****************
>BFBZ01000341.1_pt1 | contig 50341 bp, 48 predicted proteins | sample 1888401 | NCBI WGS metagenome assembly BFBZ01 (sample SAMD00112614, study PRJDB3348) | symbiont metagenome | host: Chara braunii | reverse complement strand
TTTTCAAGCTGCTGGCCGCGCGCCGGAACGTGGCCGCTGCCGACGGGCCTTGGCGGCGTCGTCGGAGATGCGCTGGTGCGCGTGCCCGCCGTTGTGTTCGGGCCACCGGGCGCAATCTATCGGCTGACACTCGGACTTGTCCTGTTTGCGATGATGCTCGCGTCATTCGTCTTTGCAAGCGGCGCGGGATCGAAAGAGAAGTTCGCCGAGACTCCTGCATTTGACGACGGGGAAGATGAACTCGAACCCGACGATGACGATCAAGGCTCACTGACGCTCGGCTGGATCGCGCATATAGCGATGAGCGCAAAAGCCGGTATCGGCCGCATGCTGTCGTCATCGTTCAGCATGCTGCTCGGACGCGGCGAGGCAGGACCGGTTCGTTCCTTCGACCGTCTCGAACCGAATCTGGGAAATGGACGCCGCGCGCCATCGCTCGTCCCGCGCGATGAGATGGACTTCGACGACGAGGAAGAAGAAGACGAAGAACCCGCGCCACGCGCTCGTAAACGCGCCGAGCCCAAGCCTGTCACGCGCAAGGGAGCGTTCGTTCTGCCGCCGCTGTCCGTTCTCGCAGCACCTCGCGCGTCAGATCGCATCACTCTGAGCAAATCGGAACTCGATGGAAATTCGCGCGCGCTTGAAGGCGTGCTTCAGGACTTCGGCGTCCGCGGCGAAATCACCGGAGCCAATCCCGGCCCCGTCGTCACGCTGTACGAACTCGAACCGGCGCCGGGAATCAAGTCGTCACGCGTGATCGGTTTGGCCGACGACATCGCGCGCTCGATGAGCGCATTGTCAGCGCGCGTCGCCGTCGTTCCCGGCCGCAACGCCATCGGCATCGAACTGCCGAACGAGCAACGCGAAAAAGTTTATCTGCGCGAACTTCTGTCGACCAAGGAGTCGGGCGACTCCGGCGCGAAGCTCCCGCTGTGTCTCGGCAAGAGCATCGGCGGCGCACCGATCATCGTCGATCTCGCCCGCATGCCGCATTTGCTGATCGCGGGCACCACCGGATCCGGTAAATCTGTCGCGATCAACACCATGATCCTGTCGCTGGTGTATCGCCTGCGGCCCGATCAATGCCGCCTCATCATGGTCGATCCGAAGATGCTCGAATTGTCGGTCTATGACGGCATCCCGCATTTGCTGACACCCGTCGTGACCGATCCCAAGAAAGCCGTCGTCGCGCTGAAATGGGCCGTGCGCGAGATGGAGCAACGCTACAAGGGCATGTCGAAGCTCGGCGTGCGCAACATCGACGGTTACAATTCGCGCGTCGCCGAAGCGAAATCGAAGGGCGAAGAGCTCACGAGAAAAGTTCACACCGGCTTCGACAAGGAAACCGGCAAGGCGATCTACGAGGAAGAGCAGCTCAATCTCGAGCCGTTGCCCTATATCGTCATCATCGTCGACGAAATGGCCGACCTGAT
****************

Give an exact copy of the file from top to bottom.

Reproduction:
>BFBZ01000341.1_pt1 | contig 50341 bp, 48 predicted proteins | sample 1888401 | NCBI WGS metagenome assembly BFBZ01 (sample SAMD00112614, study PRJDB3348) | symbiont metagenome | host: Chara braunii | reverse complement strand
TTTTCAAGCTGCTGGCCGCGCGCCGGAACGTGGCCGCTGCCGACGGGCCTTGGCGGCGTCGTCGGAGATGCGCTGGTGCGCGTGCCCGCCGTTGTGTTCGGGCCACCGGGCGCAATCTATCGGCTGACACTCGGACTTGTCCTGTTTGCGATGATGCTCGCGTCATTCGTCTTTGCAAGCGGCGCGGGATCGAAAGAGAAGTTCGCCGAGACTCCTGCATTTGACGACGGGGAAGATGAACTCGAACCCGACGATGACGATCAAGGCTCACTGACGCTCGGCTGGATCGCGCATATAGCGATGAGCGCAAAAGCCGGTATCGGCCGCATGCTGTCGTCATCGTTCAGCATGCTGCTCGGACGCGGCGAGGCAGGACCGGTTCGTTCCTTCGACCGTCTCGAACCGAATCTGGGAAATGGACGCCGCGCGCCATCGCTCGTCCCGCGCGATGAGATGGACTTCGACGACGAGGAAGAAGAAGACGAAGAACCCGCGCCACGCGCTCGTAAACGCGCCGAGCCCAAGCCTGTCACGCGCAAGGGAGCGTTCGTTCTGCCGCCGCTGTCCGTTCTCGCAGCACCTCGCGCGTCAGATCGCATCACTCTGAGCAAATCGGAACTCGATGGAAATTCGCGCGCGCTTGAAGGCGTGCTTCAGGACTTCGGCGTCCGCGGCGAAATCACCGGAGCCAATCCCGGCCCCGTCGTCACGCTGTACGAACTCGAACCGGCGCCGGGAATCAAGTCGTCACGCGTGATCGGTTTGGCCGACGACATCGCGCGCTCGATGAGCGCATTGTCAGCGCGCGTCGCCGTCGTTCCCGGCCGCAACGCCATCGGCATCGAACTGCCGAACGAGCAACGCGAAAAAGTTTATCTGCGCGAACTTCTGTCGACCAAGGAGTCGGGCGACTCCGGCGCGAAGCTCCCGCTGTGTCTCGGCAAGAGCATCGGCGGCGCACCGATCATCGTCGATCTCGCCCGCATGCCGCATTTGCTGATCGCGGGCACCACCGGATCCGGTAAATCTGTCGCGATCAACACCATGATCCTGTCGCTGGTGTATCGCCTGCGGCCCGATCAATGCCGCCTCATCATGGTCGATCCGAAGATGCTCGAATTGTCGGTCTATGACGGCATCCCGCATTTGCTGACACCCGTCGTGACCGATCCCAAGAAAGCCGTCGTCGCGCTGAAATGGGCCGTGCGCGAGATGGAGCAACGCTACAAGGGCATGTCGAAGCTCGGCGTGCGCAACATCGACGGTTACAATTCGCGCGTCGCCGAAGCGAAATCGAAGGGCGAAGAGCTCACGAGAAAAGTTCACACCGGCTTCGACAAGGAAACCGGCAAGGCGATCTACGAGGAAGAGCAGCTCAATCTCGAGCCGTTGCCCTATATCGTCATCATCGTCGACGAAATGGCCGACCTGAT